The six principles—reciprocity, autonomy, honesty, loyalty, equity, and integrity—form the basis for all contracts using the vested methodology and provide a framework for resolving potential misalignments when unforeseen circumstances occur.

Drafting Your Guiding Principles

Formal relational contracts are built on a foundation of trust and are shaped by a shared vision and six universal guiding principles. The wording crafted by Island Health and South Island, which they embedded in the preamble of their contract, can be used by other companies as a model for drafting their own guiding principles.

Shared Vision
  • Together, we are a team that celebrates and advances excellence in care for our patients and ourselves through shared responsibility, collaborative innovation, mutual understanding, and the courage to act, in a safe and supportive environment.
  • We will be recognized leaders in health care.
  • We will achieve this vision by building relationships grounded in trust and respect, and anchored in the following Guiding Principles and Intended Behaviors.
Guiding Principles & Intended Behaviors
  • Reciprocity: We conduct ourselves in the spirit of achieving mutual benefit and understanding. We recognize that this requires ongoing give-and-take. We each will bring unique strengths and resources that will enable us to overcome our challenges and celebrate our successes.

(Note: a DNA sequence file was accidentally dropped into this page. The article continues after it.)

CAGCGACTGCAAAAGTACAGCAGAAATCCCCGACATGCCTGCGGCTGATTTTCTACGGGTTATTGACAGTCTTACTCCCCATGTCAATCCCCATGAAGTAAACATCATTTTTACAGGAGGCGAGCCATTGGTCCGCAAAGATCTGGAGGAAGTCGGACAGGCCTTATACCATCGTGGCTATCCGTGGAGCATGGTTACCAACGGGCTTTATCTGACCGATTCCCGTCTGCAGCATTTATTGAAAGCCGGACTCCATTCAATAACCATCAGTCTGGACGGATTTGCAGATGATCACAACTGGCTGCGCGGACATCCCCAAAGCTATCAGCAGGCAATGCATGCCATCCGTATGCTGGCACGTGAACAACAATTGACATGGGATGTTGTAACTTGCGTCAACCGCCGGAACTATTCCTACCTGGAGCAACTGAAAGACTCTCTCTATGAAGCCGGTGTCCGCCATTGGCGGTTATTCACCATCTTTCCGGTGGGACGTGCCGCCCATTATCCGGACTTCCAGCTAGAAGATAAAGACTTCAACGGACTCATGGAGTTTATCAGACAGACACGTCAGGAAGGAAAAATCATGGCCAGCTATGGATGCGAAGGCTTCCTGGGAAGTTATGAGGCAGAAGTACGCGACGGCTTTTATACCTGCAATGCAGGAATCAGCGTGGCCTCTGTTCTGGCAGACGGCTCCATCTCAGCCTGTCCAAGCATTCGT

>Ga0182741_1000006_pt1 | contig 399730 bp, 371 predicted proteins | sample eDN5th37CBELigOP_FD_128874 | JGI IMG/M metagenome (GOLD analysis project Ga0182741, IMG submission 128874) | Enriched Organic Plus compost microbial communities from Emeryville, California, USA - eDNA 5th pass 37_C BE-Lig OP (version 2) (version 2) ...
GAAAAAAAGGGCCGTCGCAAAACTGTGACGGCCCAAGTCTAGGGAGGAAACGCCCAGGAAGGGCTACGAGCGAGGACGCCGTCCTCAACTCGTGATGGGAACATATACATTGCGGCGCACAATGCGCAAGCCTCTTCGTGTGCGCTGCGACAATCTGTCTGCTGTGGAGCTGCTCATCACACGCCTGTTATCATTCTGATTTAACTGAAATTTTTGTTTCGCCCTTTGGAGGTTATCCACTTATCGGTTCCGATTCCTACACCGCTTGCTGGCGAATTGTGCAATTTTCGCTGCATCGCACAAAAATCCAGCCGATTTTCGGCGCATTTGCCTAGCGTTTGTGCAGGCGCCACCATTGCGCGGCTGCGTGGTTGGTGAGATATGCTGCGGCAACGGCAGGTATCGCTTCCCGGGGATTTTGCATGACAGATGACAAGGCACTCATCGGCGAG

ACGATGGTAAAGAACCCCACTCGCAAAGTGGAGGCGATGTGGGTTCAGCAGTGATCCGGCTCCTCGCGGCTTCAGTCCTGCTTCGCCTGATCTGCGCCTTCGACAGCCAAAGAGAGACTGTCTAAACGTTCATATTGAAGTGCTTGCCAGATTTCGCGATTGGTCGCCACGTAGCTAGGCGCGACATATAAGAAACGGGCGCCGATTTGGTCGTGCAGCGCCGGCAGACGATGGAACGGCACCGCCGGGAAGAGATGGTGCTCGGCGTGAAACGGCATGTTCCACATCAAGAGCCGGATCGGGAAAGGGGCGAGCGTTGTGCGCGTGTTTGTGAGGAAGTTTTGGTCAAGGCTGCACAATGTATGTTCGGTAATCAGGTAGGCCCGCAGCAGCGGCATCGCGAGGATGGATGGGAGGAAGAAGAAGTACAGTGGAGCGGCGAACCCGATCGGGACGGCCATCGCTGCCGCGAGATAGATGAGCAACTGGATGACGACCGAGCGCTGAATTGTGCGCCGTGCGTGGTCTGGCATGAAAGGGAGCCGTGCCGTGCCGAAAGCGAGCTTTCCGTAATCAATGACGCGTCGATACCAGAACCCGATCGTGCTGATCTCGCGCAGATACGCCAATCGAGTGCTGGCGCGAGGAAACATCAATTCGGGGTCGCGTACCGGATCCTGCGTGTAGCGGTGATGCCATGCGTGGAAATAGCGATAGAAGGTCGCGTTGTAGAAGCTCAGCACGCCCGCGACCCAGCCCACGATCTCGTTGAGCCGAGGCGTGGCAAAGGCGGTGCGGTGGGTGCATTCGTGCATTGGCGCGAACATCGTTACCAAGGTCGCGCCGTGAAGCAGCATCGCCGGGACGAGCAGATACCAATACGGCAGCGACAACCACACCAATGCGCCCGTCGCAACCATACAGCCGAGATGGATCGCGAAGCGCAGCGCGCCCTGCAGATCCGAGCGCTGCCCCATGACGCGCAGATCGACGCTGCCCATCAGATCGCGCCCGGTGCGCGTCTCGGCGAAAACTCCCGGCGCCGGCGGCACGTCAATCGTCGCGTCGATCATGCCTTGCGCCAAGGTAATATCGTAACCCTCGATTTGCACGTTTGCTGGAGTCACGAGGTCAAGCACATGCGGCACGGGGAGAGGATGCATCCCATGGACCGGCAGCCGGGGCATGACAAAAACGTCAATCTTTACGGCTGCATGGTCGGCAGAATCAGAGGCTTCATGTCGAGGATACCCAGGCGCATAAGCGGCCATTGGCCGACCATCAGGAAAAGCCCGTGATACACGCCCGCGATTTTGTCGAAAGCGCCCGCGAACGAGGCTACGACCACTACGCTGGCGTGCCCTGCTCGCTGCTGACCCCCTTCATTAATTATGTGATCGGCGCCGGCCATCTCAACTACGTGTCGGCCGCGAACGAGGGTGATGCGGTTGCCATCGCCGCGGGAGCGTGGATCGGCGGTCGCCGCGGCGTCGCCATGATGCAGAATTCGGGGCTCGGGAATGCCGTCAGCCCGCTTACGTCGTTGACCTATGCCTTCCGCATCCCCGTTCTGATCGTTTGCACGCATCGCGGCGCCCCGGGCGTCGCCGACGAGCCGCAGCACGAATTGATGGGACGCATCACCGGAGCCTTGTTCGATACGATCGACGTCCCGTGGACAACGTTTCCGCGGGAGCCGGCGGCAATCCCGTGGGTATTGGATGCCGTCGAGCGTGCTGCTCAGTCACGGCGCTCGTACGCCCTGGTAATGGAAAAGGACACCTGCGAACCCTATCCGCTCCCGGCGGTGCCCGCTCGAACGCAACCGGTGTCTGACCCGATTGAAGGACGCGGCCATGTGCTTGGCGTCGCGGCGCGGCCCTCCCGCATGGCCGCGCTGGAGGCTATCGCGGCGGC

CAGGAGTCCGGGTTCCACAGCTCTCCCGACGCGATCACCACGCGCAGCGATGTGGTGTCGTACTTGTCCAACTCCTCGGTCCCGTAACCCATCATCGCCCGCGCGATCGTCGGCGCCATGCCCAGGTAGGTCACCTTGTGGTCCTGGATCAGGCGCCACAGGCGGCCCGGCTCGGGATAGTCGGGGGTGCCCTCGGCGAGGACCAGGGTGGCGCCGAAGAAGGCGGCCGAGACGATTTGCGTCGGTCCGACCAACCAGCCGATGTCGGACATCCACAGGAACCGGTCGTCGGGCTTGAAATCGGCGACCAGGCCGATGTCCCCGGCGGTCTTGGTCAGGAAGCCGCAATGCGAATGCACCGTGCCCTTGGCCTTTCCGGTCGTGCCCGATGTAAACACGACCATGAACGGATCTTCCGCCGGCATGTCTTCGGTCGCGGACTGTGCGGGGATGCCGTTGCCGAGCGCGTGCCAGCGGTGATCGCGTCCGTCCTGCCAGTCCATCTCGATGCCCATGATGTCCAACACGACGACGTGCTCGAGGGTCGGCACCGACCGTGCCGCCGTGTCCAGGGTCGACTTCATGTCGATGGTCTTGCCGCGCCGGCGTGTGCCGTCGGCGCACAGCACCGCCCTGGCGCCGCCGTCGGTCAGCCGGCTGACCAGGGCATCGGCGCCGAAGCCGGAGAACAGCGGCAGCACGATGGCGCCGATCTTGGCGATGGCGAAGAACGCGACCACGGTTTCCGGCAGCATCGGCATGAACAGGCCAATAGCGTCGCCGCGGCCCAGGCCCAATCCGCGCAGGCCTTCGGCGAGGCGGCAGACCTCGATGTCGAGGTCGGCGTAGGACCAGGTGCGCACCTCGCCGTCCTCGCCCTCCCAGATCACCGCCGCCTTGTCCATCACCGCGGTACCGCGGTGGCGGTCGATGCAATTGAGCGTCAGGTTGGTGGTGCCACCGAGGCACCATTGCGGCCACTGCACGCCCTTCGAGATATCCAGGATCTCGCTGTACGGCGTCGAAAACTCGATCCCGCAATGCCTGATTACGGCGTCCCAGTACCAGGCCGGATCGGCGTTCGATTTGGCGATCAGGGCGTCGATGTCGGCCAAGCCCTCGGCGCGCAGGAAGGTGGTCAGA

• Autonomy: We give each other the freedom to manage and make decisions within the framework of our unique skills, training, and professional responsibilities. We individually commit to make decisions and take actions that respect and strengthen the collective interest to achieve our Shared Vision.
  • Honesty: We will be truthful and authentic even when that makes us vulnerable or uncomfortable. This includes honesty about facts, unknowns, feelings, intentions, perceptions, and preferred outcomes.
  • Loyalty: We are committed to our relationship. We will value each other’s interests as we value our own. Standing together through adversity, we will achieve our Shared Vision.
  • Equity: We are committed to fairness, which does not always mean equality. We will make decisions based on a balanced assessment of needs, risks, and resources.